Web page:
Now, on the eve of his third draft, the always-aggressive Veach is finally poised to pick on Day 1 — just barely. And just maybe.
KANSAS CITY, Mo. (AP) — Brett Veach used his first two drafts as general manager of the Kansas City Chiefs to put the finishing touches on a roster that won the franchise its first Super Bowl in 50 years, all without making a single selection in the first round.
Now, on the eve of his third draft, the always-aggressive Veach is finally poised to pick on Day 1 — just barely.
And just maybe.
The Chiefs are not due on the clock Thursday night until the final selection of the first round, the reward for having beaten the San Francisco 49ers in Miami a couple of months ago.
But even at No. 32, the selection would be more than a dozen picks higher than the Chiefs have made their initial choice the past two seasons, when Veach and Co. traded away first-round selections for players that proved to be instrumental in their Super Bowl run.
“It's good to have the 32nd pick and know you're Super Bowl champs,” Veach acknowledged, “but we all look at the mock drafts and the issue with that is there are so many variables, and there are always so many twists and turns in the draft, and the further down you are, the more twists and turns.”
Veach has been the catalyst for several of those twists and turns the past two years.
Just before he replaced the fired John Dorsey as GM, he was the front-office executive pounding the table in 2017 for the Chiefs to send their first-round pick the following year to Buffalo to jump to No. 10 overall.
The target was a QB from Texas Tech named Patrick Mahomes, who has merely become the face of the franchise after winning the league's MVP award in his first season as starter and the Super Bowl MVP award in his second.
It came at a cost, though one the Chiefs would pay every time given the way things played out. They also traded away first- and third-round picks in 2017, making it a package of three premium picks that the organization shipped to Buffalo.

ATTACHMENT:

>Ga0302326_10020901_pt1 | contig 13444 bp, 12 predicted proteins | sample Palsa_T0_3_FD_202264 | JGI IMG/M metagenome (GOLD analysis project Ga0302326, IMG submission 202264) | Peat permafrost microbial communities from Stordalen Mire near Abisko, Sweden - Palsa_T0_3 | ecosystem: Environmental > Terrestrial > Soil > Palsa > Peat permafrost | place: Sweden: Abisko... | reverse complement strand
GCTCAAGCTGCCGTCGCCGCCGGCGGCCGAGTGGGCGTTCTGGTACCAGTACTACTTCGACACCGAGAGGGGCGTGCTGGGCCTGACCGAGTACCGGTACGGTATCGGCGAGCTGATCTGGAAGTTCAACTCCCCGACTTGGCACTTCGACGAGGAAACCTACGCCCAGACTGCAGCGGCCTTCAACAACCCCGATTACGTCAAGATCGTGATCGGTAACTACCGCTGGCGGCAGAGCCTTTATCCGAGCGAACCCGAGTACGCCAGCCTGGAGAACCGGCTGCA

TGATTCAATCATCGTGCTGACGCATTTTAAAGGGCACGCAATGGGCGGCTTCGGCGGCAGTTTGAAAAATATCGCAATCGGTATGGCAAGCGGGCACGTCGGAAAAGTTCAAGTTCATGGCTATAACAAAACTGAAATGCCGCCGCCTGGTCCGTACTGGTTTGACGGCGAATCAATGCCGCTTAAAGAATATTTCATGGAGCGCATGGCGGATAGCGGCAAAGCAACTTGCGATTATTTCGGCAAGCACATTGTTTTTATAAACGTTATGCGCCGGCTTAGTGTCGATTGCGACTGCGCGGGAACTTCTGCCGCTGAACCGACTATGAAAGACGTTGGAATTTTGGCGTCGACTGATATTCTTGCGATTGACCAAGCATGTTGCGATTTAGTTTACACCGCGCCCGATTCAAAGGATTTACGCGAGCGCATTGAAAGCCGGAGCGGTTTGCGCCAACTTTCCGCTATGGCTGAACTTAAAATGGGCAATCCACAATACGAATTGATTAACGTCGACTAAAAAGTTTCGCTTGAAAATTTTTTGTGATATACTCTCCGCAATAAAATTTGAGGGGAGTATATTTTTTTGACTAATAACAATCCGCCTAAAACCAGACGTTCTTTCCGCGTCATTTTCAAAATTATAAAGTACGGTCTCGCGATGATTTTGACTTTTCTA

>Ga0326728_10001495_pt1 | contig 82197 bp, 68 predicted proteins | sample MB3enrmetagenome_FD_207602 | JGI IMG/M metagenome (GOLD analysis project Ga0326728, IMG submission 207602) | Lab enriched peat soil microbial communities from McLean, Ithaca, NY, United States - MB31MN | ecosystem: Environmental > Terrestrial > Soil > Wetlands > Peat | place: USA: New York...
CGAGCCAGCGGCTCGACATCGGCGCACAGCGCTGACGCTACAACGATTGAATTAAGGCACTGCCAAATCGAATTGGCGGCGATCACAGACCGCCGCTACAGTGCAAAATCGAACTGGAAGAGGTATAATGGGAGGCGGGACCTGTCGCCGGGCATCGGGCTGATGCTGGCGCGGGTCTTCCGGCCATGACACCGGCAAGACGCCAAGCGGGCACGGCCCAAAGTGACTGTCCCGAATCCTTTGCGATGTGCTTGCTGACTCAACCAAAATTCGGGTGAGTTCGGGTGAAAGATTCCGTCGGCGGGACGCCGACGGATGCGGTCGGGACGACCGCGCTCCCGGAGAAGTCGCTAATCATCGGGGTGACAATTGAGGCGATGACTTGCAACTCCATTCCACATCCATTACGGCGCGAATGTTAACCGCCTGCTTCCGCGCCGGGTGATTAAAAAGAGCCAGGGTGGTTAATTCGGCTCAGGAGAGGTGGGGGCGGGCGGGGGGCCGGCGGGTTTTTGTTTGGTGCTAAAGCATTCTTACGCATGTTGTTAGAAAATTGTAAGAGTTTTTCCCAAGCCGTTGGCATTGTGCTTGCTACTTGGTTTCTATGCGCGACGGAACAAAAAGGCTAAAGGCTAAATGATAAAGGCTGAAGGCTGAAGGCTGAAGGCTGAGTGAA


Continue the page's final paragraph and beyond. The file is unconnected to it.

Last year, the Chiefs were set to pick 29th after falling to New England in the AFC title game. But in the days before the draft, Veach traded the pick along with a third-round selection and a conditional second-round pick this year to Seattle for defensive end Frank Clark — who proceeded to turn in a Pro Bowl season — and a third-round pick.
Again without a first-round choice, Veach used his initial selection in 2019 on wide receiver Mecole Hardman. Veach had another second-round pick that he used on safety Juan Thornhill. Both became key playmakers this past season, when the Chiefs made their triumphant march to the championship.
What might it look like if the Chiefs actually pick Thursday night?
Well, they signed most of their pending free agents, which means 20 of 22 starters from their championship team are due back next season. That gives them the flexibility to pick just about any position, rather than plugging a desperately needed hole.
Among the options are running back, where they could have the pick of anybody in the entire draft, along with wide receiver, linebacker and defensive back — three positions in which the Chiefs need depth for the future.
“We’re looking to add high-level talent and stick to that best-player-available philosophy,” Veach said. "But you never want to go into a draft and pigeon-hole yourself and say you're definitely moving down or definitely staying there.”
Ah, yes. That's where the “maybe” comes into play with that first-round pick.
Veach's aggressive approach to trading picks the past two years means the Chiefs are left with just five total during the three-day draft, one in each of the first five rounds.
So while they would love nothing more than to add a starting-caliber player in Round 1, the reality is they might again be trading away their top choice Thursday night.
The value in the 32nd pick is that it carries a fifth-year option on whichever player is taken, and that means a team that is eager to lock in a certain player for an extra season could be willing to trade up into Kansas City's place.
For the Chiefs, that could mean trading back and acquiring a couple of more selections.
“Obviously the more picks, the more flexibility you have in any draft to position yourself for guys you want,” Veach explained. “Only having five picks and wanting to add as much talent around Patrick Mahomes on the offensive side, and (Tyrann Mathieu) on the defensive side, we'd like to add more picks. I wouldn't rule it out. But we want to assess the board and see what happens as we get closer to our pick."
In fact, Veach refuses to rule out anything. He's so confident in himself that the Chiefs could even trade up Thursday night if they identify a player they really like; a seemingly audacious rumor floated this week that Kansas City was intrigued by Alabama wide receiver Henry Ruggs III if he dropped into the 20s.
Regardless, it likely will be another long wait before the Chiefs make a move in the draft.
“The last three or four days we’ve gone through every possible scenario. There are certain positions we feel good about the first two or three rounds and other positions that aren’t so deep,” Veach said. “We’re trying to build this thing not just for next year but for the next five or 10 years.”